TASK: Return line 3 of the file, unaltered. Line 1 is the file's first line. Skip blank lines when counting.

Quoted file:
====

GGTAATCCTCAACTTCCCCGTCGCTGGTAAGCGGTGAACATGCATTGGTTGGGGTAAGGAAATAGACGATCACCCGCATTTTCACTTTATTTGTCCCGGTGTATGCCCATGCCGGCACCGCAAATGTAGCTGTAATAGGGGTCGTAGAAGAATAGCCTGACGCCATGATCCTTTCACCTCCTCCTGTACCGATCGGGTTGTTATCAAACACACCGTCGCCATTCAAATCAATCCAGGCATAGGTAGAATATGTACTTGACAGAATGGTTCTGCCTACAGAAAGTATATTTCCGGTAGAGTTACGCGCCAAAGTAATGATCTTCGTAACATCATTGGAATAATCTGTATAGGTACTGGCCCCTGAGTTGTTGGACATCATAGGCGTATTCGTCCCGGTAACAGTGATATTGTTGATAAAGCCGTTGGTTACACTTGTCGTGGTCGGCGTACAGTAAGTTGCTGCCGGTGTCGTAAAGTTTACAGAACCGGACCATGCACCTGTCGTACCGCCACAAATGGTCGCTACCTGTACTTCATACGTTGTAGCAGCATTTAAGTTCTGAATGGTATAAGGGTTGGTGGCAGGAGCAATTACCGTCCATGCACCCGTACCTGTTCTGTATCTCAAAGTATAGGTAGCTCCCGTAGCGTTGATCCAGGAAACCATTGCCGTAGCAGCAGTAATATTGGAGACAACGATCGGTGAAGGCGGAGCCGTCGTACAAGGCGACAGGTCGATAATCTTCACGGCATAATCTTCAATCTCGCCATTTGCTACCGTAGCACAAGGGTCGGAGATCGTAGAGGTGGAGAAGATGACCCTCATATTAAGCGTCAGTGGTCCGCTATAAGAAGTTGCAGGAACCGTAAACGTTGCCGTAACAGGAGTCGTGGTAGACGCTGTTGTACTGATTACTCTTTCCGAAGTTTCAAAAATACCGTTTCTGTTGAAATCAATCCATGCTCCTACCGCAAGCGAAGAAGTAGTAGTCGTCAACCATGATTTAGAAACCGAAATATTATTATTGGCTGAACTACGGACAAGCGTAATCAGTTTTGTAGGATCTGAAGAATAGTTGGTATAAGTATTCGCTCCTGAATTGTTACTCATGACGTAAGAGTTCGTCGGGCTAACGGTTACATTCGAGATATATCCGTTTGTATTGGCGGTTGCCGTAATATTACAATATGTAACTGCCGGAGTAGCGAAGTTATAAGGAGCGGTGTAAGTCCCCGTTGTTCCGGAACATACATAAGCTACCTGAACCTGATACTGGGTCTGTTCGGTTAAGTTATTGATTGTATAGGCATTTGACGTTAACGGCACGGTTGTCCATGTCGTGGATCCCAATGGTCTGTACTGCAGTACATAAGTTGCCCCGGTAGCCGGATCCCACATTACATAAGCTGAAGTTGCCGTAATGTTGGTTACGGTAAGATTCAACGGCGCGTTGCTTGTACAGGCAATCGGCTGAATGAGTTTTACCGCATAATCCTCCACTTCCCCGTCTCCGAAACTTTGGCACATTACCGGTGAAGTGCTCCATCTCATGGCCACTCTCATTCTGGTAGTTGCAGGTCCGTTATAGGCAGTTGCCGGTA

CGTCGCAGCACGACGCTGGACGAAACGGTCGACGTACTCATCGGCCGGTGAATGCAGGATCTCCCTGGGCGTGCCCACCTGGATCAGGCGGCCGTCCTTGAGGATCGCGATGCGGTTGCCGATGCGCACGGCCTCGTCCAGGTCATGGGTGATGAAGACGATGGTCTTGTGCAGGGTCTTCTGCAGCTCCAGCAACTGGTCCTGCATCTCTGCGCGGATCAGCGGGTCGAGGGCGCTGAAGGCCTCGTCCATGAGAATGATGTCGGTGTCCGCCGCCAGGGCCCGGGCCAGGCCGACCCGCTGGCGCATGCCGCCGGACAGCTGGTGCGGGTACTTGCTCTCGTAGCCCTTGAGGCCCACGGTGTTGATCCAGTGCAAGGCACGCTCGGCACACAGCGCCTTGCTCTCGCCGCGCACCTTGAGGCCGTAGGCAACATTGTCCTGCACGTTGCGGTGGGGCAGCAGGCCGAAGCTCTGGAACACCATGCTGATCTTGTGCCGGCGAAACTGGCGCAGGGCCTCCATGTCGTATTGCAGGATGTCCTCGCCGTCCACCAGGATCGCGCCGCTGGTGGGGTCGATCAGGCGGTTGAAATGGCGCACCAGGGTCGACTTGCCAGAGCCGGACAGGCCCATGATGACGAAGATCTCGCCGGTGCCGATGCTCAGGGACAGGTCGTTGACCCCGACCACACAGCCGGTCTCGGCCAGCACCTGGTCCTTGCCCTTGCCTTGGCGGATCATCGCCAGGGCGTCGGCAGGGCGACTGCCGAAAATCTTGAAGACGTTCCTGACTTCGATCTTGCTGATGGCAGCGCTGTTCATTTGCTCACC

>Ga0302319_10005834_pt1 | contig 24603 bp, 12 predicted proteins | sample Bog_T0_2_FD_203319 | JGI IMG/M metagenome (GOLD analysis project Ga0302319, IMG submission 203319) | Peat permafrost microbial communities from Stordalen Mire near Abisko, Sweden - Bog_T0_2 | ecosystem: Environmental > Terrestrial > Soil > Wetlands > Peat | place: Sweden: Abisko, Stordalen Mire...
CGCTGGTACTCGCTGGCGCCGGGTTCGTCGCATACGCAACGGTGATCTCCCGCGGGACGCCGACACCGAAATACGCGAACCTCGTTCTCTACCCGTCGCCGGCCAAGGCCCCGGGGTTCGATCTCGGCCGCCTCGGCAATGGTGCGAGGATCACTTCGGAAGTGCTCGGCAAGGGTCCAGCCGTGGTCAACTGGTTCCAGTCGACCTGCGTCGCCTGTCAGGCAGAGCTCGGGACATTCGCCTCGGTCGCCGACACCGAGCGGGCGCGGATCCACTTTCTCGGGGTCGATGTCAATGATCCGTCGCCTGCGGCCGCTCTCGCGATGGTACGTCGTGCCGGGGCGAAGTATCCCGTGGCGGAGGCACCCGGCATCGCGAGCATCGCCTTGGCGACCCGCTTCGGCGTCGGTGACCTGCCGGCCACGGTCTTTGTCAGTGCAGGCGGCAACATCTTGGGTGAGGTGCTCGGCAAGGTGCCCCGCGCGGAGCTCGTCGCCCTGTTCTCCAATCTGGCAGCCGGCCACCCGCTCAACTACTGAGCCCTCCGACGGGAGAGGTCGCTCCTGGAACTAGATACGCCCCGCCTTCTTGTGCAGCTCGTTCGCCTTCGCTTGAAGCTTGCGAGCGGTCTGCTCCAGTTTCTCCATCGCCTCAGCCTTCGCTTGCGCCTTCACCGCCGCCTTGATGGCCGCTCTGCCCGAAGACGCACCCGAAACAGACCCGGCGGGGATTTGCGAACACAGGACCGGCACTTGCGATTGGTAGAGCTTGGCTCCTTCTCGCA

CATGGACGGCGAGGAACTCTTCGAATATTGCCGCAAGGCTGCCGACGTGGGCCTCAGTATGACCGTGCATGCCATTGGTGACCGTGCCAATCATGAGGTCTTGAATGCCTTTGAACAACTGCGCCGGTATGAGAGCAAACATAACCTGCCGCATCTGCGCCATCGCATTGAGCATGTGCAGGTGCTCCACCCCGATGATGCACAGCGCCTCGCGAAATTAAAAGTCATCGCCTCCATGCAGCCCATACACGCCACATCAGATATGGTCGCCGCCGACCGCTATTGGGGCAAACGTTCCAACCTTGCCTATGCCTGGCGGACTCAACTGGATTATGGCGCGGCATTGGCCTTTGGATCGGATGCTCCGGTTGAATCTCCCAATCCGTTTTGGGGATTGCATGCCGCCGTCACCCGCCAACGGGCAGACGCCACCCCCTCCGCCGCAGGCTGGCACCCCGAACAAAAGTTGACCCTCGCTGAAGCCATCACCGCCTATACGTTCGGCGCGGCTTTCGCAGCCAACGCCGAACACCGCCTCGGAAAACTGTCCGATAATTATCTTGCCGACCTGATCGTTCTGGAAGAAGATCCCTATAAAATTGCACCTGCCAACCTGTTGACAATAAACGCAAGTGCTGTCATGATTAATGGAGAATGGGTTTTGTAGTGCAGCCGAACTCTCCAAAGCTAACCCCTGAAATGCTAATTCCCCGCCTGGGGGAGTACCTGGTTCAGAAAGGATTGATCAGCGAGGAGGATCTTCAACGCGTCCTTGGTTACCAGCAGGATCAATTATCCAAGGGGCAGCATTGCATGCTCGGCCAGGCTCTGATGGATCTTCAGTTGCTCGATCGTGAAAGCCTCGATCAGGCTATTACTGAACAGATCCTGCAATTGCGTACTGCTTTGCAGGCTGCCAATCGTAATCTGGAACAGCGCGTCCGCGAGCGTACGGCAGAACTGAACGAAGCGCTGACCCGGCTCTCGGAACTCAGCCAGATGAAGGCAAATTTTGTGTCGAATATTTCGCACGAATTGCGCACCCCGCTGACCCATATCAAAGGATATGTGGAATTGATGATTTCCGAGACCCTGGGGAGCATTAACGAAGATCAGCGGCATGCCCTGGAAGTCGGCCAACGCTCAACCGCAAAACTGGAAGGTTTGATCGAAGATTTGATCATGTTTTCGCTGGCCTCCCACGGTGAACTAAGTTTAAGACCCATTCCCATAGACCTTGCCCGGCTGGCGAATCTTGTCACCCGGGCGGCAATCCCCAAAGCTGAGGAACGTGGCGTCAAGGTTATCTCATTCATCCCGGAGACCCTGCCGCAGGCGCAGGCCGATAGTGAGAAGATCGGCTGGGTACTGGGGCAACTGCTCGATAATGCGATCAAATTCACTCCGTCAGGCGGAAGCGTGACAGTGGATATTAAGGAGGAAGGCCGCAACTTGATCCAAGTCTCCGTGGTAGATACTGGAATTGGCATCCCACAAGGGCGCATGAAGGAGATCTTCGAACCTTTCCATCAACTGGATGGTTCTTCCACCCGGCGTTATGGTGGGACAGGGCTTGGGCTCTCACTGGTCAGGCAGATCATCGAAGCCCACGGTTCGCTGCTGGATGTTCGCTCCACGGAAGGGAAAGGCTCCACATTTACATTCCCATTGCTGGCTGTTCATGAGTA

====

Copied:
>Ga0302319_10005834_pt1 | contig 24603 bp, 12 predicted proteins | sample Bog_T0_2_FD_203319 | JGI IMG/M metagenome (GOLD analysis project Ga0302319, IMG submission 203319) | Peat permafrost microbial communities from Stordalen Mire near Abisko, Sweden - Bog_T0_2 | ecosystem: Environmental > Terrestrial > Soil > Wetlands > Peat | place: Sweden: Abisko, Stordalen Mire...